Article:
Although court-ordered wiretapping is now legal, wiretapping by the federal government without a court order is not. The courts have sustained the use of wiretapping to obtain foreign intelligence information, but in 1971 the Supreme Court held in two different cases that (1) domestic electronic surveillance of radical political groups without a court order violated the Fourth Amendment, and (2) witnesses before a grand jury could refuse to answer questions arising out of information developed from unauthorized wiretaps. In 1972 the Court rejected an argument put forward by the administration of President Richard M. Nixon that the president had the power to wiretap without court approval to protect national security. In an opinion written by Justice Lewis Powell, the Court declared: “History abundantly documents the tendency of Government—however benevolent and benign its motives—to view with suspicion those who most fervently dispute its policies. Fourth Amendment protections become the more necessary when the targets of official surveillance may be those suspected of unorthodoxy in their political beliefs. The danger to political dissent is acute where the Government attempts to act under so vague a concept as the power to protect ‘domestic security.’ Given the difficulty of defining the domestic security interest, the danger of abuse in acting to protect that interest becomes apparent.”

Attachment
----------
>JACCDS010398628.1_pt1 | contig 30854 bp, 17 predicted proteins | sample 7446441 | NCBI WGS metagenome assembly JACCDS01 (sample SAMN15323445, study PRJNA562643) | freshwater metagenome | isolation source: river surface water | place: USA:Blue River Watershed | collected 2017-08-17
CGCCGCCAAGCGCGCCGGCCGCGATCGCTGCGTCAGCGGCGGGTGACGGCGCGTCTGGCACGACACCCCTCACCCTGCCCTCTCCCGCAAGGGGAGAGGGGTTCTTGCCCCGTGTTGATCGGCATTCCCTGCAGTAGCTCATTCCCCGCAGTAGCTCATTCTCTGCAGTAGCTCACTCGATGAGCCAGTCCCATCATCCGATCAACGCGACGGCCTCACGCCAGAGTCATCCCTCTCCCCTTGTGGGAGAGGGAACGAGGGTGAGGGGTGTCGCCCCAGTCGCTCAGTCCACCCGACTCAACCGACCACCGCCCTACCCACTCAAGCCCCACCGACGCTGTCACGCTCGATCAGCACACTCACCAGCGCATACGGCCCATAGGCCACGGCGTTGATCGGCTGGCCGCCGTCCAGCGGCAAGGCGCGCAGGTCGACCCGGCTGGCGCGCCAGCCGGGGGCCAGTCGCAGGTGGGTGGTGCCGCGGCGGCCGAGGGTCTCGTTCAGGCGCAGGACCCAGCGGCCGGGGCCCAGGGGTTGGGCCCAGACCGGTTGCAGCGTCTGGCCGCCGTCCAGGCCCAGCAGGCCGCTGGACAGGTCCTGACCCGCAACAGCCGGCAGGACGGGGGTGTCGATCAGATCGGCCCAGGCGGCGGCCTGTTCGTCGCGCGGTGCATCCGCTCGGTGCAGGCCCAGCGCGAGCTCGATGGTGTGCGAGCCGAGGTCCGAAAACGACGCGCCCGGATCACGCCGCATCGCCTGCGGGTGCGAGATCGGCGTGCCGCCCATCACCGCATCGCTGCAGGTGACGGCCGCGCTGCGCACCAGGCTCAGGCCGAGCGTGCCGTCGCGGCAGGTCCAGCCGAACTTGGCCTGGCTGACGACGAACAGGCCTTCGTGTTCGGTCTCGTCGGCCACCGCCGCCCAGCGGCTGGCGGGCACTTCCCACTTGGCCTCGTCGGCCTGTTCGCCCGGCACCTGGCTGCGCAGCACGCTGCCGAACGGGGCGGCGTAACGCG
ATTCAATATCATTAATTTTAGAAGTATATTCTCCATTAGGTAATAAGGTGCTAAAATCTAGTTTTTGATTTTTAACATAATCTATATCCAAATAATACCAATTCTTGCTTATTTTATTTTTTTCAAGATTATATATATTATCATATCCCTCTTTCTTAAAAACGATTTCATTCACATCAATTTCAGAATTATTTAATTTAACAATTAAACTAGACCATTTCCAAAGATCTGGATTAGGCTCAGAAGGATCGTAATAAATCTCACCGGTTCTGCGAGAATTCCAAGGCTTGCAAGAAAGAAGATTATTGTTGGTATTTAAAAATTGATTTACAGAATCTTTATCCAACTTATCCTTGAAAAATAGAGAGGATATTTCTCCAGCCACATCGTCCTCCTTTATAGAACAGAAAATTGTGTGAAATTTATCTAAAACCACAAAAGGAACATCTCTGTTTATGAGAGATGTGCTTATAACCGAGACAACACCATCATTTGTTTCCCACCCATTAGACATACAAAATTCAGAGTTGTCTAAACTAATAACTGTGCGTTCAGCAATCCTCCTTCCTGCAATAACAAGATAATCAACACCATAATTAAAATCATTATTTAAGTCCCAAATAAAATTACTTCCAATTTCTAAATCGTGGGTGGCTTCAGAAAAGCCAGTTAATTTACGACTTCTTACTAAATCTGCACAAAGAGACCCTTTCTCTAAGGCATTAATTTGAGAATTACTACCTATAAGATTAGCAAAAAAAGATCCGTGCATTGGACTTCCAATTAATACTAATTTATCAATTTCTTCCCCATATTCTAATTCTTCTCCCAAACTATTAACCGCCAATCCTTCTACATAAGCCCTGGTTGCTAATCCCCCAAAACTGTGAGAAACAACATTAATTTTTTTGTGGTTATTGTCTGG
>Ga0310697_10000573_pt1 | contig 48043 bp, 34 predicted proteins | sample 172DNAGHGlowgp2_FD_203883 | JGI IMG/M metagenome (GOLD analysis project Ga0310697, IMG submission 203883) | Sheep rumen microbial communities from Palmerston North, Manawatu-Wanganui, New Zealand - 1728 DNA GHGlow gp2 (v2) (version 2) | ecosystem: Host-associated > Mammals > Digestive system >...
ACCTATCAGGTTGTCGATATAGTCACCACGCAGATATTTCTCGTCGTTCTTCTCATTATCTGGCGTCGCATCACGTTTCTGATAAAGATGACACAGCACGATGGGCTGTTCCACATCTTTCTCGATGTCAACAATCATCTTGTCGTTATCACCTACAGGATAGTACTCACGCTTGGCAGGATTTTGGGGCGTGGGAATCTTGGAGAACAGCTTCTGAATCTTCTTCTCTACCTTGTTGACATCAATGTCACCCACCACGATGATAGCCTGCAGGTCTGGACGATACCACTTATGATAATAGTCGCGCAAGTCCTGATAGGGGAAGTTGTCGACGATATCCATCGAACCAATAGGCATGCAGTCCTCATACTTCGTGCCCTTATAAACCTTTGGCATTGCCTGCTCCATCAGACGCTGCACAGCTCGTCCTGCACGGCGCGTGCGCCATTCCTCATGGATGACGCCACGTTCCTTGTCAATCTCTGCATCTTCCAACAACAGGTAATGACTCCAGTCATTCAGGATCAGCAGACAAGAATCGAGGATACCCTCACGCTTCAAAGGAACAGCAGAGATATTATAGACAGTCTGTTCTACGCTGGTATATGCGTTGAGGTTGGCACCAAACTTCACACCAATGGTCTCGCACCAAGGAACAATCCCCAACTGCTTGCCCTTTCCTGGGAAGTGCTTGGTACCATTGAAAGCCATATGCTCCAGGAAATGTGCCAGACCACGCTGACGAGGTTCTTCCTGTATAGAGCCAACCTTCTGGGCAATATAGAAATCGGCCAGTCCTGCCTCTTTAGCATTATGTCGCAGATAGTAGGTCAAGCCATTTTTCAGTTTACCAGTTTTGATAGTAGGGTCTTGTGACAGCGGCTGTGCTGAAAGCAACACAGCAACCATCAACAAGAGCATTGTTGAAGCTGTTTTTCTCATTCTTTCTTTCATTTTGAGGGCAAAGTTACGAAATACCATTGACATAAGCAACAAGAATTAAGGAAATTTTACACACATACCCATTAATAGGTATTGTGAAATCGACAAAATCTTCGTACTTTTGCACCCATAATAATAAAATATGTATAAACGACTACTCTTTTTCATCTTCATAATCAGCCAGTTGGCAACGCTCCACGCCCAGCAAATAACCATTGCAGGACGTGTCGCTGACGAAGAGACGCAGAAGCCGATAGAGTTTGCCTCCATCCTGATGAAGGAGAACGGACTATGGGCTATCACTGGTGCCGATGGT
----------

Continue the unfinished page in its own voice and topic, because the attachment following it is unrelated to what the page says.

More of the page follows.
III
PASSAGE OF THE FOREIGN INTELLIGENCE SURVEILLANCE ACT
In 1978 Congress passed the Foreign Intelligence Surveillance Act (FISA). The law was enacted in response to abuses by the National Security Agency (NSA) and the Federal Bureau of Investigation (FBI) in the 1960s and 1970s. Congressional hearings held by Senator Frank Church in 1975, known as the Church hearings, revealed that the two agencies had wiretapped anti-Vietnam War protesters and civil rights activists, including Martin Luther King, Jr. FISA was meant to prevent such abuses by allowing electronic surveillance only for foreign intelligence purposes and under the supervision of a special court known as the Foreign Intelligence Surveillance Court. See also Civil Rights and Civil Liberties.